Library Events Nurture a Sense of Place
by Martha Rudolph
February 29, 2024  •  7 minute read
Documentary filmmaker Ashley York, left, chats with UT’s Elaine McMillion Sheldon during the Wilma Dykema Stokely Memorial Lecture. (Photos by Shelly O’Barr, UT Libraries)

Anyone who attended the UT Libraries’ public events during the 2022–23 academic year would have come away with an enhanced sense of place.

First on the libraries’ calendar of fall events was a discussion of University of Tennessee history. In 2022, the University of Tennessee Press published Bearing the Torch: The University of Tennessee, 1794–2010 by T. R. C. Hutton, the first book-length scholarly history of the university to be published in over 30 years. The UT Libraries, the Knoxville History Project, and the East Tennessee Historical Society hosted a conversation between author Bob Hutton and local historian Jack Neely at the East Tennessee History Center.

UT began as a small school for the privileged elite, founded by Presbyterian minister Samuel Carrick two years before Tennessee became a state. The university celebrated its 225th anniversary in 2019. But the trajectory from its founding in 1794 to its current status as an eminent public research university was far from unbroken. At various times the institution was nearly derailed by squabbling among the trustees, by the Civil War, and even by religious sectarianism.

In fall 2022, UT Libraries marked the 50th anniversary of Title IX—the law enacted by Congress in 1972 that prohibits sex-based discrimination in any education program that receives funding from the federal government. The libraries hosted a panel discussion among three UT Press authors whose books address the impact of Title IX and the power of sports to change women’s lives.

From left: Sarah Hillyer, Mary Ellen Pethel, and Debby Schriver hold their respective books.

Debby Schriver, author of In the Footsteps of Champions: The University of Tennessee Lady Volunteers, the First Three Decades, noted Title IX’s unanticipated consequences. The bill addressed equity in educational programs, and no one expected it to lead to a revolution in women’s sports.

Mary Ellen Pethel, author of Title IX, Pat Summitt, and Tennessee’s Trailblazers: 50 Years, 50 Stories, spoke about the diplomatic skills demanded of trailblazers in women’s sports. “On the one hand, they had to show that women’s athletics were not going to challenge men’s sports or compete with men’s sports. But on the other, they had to show that women’s sports were worthy of respect and recognition.” Thanks to Pat Summitt and many other trailblazers, Tennessee became a national leader in advancing women’s sports.

Sarah Hillyer, director of UT’s Center for Sport, Peace, and Society and a contributor to Strong Women, Better World: Title IX’s Global Effect, talked about the power of sport to transform lives and communities around the world.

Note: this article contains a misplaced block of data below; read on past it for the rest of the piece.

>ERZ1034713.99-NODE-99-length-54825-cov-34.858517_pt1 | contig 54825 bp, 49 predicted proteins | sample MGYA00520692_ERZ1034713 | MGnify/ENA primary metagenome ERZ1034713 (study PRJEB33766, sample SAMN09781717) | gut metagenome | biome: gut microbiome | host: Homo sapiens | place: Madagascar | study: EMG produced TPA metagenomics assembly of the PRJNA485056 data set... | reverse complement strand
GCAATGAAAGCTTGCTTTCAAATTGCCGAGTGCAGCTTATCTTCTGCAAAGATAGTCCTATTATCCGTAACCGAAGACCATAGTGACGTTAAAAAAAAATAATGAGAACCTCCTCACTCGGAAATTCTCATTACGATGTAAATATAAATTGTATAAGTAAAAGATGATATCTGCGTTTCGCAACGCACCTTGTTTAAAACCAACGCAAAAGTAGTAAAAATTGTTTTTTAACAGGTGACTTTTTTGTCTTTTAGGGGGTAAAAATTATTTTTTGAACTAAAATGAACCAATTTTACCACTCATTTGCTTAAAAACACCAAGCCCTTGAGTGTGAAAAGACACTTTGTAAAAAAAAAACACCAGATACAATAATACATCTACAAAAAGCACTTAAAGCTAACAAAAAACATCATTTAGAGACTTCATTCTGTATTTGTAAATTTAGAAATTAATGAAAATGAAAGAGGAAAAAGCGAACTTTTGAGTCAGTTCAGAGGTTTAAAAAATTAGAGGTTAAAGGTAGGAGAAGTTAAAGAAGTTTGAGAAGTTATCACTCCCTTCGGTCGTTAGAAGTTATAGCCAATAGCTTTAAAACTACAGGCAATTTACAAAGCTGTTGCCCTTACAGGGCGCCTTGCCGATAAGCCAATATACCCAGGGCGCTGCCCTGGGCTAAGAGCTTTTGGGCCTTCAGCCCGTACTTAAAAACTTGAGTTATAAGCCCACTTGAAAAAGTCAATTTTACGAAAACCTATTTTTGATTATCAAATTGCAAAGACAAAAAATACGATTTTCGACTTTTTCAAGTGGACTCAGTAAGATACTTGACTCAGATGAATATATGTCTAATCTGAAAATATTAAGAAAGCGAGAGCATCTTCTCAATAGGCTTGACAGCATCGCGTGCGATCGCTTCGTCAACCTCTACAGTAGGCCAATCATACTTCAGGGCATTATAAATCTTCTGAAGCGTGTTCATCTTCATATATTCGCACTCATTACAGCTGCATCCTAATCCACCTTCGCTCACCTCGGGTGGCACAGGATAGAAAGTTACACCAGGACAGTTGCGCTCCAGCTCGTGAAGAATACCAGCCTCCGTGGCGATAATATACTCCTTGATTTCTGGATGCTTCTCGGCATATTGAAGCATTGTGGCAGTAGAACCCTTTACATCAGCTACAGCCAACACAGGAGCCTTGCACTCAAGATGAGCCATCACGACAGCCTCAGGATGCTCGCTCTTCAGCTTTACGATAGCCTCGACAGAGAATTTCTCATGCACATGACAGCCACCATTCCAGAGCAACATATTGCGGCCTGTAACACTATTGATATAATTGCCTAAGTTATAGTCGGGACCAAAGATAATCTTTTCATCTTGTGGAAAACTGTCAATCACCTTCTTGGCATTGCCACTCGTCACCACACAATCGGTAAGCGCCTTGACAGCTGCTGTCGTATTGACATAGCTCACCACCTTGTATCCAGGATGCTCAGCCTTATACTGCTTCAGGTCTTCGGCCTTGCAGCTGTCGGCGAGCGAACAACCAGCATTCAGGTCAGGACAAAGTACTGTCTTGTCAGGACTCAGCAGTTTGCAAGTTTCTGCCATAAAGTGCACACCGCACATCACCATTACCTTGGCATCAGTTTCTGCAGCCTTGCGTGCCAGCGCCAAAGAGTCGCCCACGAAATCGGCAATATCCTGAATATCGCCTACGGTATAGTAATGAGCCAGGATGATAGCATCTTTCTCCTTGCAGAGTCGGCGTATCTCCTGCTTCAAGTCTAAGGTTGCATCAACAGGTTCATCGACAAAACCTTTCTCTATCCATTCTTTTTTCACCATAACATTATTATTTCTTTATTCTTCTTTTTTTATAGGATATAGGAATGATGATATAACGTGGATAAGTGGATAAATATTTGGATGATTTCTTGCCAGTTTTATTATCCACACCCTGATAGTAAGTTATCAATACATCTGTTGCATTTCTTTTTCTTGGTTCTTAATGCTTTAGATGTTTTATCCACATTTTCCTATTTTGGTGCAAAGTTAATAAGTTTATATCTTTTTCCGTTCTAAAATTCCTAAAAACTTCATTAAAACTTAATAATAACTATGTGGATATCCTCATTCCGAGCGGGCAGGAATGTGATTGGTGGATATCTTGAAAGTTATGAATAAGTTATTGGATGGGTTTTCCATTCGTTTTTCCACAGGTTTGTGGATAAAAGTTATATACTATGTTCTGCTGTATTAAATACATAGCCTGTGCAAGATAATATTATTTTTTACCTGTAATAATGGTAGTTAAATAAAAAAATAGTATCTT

The Wilma Dykeman Stokely Memorial Lecture is hosted annually by the Friends of the Knox County Public Library and the John C. Hodges Society of the University of Tennessee Libraries. The 2023 lecture featured documentary filmmakers Ashley York and Elaine McMillion Sheldon—also an assistant professor in the School of Art—discussing York’s film Hillbilly. The film contrasts stereotypes of Appalachia with the complicated realities of the region. 

Singer-songwriter Maggie Longmire

To challenge those stereotypes, Hillbilly uses a combination of personal narrative, regional history, and conversations with Appalachian residents—including York’s own grandmother. York contrasted her empathetic treatment of the region with the typical documentary approach to Appalachia, which, as she stated, “comes from a tradition of gawking.” In making the film, York felt that she needed to step away from the accepted journalistic ethics that dictate arms-length reportage. “Really the demand of the film required that I step up and say ‘I am from this place.’”

Singer-songwriter Maggie Longmire was the featured artist at the UT Libraries’ unique series Boundless: Artists in the Archives in spring 2023. Longmire’s original ballads of Tennessee coal country spoke of the hard lives of coal miners and their families, and a hoped-for end to our reliance on fossil fuels.

Boundless invites musicians and other artists to visit the libraries’ archives and create original works inspired by what they discover there. Longmire was drawn to resources that chronicle life in East Tennessee coal mining communities at the turn of the 20th century. For Longmire, who grew up in LaFollette, Tennessee, and is the descendant of a coal-mining family, Boundless was an opportunity to revisit Campbell County history. In particular, she wanted to honor the spirit of strong women like her great-grandmother who, despite many hardships, uplift the lives of others.

Recordings of the original compositions that Longmire created for Boundless: Artists in the Archives are available at alongside the works of earlier Boundless artists.

In film, song, and the written word, UT Libraries events celebrated Tennessee’s history and cultural heritage.